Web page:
Nanoparticles exacerbate methamphetamine neurotoxicity in hot and cold environment

Saturday, 14 February 2015
Exhibit Hall (San Jose Convention Center)
Suraj Sharma, Uppsala University, Uppsala, Sweden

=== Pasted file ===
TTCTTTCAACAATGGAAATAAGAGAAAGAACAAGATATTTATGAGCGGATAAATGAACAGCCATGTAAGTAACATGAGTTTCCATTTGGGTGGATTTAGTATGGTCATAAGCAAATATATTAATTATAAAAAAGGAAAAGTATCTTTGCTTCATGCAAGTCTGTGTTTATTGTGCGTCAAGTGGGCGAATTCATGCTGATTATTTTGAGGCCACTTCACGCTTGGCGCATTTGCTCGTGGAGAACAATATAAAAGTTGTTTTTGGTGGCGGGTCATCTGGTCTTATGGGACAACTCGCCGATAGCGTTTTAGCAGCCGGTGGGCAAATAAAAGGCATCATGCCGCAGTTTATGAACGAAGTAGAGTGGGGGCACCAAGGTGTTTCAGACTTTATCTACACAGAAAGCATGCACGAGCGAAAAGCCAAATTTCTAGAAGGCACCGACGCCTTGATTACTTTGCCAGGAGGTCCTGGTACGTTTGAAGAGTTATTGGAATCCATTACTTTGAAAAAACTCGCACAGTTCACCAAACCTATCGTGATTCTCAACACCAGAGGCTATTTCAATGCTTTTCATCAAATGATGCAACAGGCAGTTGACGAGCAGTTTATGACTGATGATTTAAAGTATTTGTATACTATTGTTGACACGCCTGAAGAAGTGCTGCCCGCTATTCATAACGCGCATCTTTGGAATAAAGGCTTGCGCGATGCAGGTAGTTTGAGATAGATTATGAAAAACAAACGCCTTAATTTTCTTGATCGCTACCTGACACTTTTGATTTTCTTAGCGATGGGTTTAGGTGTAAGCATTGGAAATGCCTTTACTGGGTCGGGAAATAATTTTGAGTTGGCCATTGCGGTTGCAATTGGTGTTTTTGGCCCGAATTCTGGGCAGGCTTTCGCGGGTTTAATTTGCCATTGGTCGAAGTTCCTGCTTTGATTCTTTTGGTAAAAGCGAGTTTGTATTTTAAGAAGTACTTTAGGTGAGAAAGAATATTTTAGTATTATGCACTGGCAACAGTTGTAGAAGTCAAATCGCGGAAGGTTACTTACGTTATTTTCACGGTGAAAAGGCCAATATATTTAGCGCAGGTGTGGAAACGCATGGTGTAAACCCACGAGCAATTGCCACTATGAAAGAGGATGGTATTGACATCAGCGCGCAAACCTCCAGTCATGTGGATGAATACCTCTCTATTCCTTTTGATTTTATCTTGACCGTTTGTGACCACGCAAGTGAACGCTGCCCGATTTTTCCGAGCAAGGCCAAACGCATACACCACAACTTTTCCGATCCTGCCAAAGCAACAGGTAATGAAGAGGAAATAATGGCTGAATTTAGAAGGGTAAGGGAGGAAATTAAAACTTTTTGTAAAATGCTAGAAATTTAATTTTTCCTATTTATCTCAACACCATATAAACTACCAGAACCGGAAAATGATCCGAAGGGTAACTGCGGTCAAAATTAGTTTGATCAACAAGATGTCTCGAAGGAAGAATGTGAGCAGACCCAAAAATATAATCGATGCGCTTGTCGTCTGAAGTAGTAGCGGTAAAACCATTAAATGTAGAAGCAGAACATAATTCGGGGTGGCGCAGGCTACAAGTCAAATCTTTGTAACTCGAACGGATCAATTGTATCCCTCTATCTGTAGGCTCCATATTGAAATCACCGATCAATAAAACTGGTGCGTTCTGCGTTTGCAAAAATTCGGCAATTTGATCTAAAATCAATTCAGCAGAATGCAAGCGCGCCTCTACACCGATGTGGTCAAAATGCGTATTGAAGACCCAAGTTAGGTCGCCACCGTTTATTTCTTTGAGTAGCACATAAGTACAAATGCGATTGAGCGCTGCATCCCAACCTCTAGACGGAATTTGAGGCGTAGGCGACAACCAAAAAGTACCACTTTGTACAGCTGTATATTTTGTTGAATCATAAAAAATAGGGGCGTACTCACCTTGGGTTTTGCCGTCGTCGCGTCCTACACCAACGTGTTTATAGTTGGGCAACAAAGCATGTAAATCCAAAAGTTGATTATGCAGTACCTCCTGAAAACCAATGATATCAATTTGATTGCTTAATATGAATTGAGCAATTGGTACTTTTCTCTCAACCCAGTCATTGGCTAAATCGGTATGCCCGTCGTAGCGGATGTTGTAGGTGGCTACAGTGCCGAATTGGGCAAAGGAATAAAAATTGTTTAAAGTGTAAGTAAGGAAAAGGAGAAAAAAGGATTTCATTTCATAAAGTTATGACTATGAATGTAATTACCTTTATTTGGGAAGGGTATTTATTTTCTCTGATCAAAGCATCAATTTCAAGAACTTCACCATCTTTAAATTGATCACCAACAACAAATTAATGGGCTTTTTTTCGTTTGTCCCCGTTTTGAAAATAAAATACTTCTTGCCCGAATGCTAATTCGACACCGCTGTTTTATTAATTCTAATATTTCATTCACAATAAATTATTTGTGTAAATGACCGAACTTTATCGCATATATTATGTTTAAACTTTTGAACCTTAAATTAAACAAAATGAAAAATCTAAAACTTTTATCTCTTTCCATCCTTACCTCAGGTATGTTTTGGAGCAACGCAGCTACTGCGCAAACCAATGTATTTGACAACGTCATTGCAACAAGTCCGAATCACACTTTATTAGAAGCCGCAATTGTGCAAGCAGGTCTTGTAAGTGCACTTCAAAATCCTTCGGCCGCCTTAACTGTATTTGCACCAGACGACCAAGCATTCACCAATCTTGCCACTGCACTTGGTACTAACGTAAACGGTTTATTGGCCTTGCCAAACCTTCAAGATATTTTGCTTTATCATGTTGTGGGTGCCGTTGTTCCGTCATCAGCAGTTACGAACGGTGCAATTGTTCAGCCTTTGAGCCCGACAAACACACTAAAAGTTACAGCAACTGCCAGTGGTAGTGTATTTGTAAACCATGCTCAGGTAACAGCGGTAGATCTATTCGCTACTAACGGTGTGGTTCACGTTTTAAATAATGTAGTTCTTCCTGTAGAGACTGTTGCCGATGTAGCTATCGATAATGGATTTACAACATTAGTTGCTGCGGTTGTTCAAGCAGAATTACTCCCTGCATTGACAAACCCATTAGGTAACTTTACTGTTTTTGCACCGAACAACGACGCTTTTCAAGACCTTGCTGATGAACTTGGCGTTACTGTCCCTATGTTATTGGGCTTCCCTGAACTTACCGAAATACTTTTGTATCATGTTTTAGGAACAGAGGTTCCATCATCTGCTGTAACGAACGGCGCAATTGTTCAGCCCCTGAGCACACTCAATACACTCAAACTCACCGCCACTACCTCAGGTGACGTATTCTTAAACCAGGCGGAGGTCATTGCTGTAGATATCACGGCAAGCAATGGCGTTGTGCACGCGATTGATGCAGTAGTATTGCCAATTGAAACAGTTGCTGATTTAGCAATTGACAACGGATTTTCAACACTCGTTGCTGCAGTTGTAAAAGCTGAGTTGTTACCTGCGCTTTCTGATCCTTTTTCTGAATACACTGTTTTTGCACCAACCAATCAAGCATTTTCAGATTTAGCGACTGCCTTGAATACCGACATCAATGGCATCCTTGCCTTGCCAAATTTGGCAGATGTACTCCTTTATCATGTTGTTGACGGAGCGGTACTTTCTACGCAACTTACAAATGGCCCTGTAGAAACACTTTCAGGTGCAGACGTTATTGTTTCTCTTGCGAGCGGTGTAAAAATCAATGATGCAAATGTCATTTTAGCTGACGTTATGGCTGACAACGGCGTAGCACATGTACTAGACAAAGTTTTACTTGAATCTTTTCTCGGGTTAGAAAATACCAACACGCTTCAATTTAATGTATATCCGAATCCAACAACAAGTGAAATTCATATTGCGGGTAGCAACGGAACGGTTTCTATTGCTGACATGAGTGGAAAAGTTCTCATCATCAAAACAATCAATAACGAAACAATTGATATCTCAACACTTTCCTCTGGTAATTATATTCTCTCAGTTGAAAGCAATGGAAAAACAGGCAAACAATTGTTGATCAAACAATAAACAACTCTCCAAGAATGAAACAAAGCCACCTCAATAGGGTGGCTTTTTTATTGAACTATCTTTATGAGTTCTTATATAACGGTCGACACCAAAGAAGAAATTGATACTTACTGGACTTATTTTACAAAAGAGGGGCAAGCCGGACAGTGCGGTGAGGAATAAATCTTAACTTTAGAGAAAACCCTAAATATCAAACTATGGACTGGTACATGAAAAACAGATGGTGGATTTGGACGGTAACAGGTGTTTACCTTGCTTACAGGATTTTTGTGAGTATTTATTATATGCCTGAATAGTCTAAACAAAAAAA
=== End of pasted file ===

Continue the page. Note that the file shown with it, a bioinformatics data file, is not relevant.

Methamphetamine (METH) is increasingly being abused by people living in warm or cold environment resulting in abnormal behavioral or unsocial activities. In several areas where METH is consumed by people that are also exposed to wide variety of nanoparticles (NPs) from the environment or industrial sources making them more vulnerable to METH Induced adverse brain functions and behaviors. Thus, efforts are needed to find out possible therapeutic interventions to attenuate METH effects on brain and behavior in such individuals to contain their violent or unsocial activities. Previous experiments from our laboratory showed that engineered NPs from metals e.g., Ag or Cu enhanced METH neurotoxicity in rats given at 21°C. However, whether NPs intoxication at warm or cold environment could also exacerbate METH neurotoxicity or behavioral disturbances are not well known. Administration of METH (9 mg/kg, s,c,) in rats at high temperature (29° C) induces exacerbation of the blood-brain barrier (BBB), brain edema and cell injuries in rats as compared to METH given at 21°C. This suggests that heat stress induces greater neurotoxicity of METH. However effects of cold stress on METH neurotoxicity are still unclear. In present investigation, we examined METH (9 mg/kg, s.c.) in naïve rats either at 4°, 21° or 34° °C and induced BBB breakdown, brain edema and neuronal injuries after 3 h using standard protocol. In separate sets of animals (n=5) METH was given on the 8th day in rats exposed to either SiO2, Cu or Ag NPs (50-60 nm, 50 mg/kg, i.p. for 7 days) at 4°, 21° or 34°C. The naïve animals exhibited marked BBB breakdown to Evans blue albumin (EBA) and radioiodine in several brain areas associated with brain edema formation and neuronal injuries after METH at 21°C. This was further enhanced by 120 to 180 % at 34°C but no brain pathology occurred at 4°C. However, NPs treated rats exhibited a 2- to 4-fold increase in brain pathologies after METH at 21°C, 4-to 6 fold increase at 34°C and 3- to 4-fold increase at 4°C. Interestingly, SiO2 exposure showed the most pronounced brain pathology by METH at all temperature ranges followed by Ag and Cu NPs. Pretreatment with a potent antioxidant compound H-290/51 (50 mg/kg, p.o. 30 min before METH, Astra Zeneca Mölndal, Sweden) significantly reduced brain pathology in naïve animals at 21°C and 34°C. However, in NPs treated group repeated exposure of H-290/51 (-30 min, 0 min and +30 min) was needed to attenuate METH induced brain pathology in all groups. These observations are the first to show that NPs aggravate METH induced brain pathology in cold or hot environments alike and timely intervention with antioxidant H-290/51 has neuroprotective effects.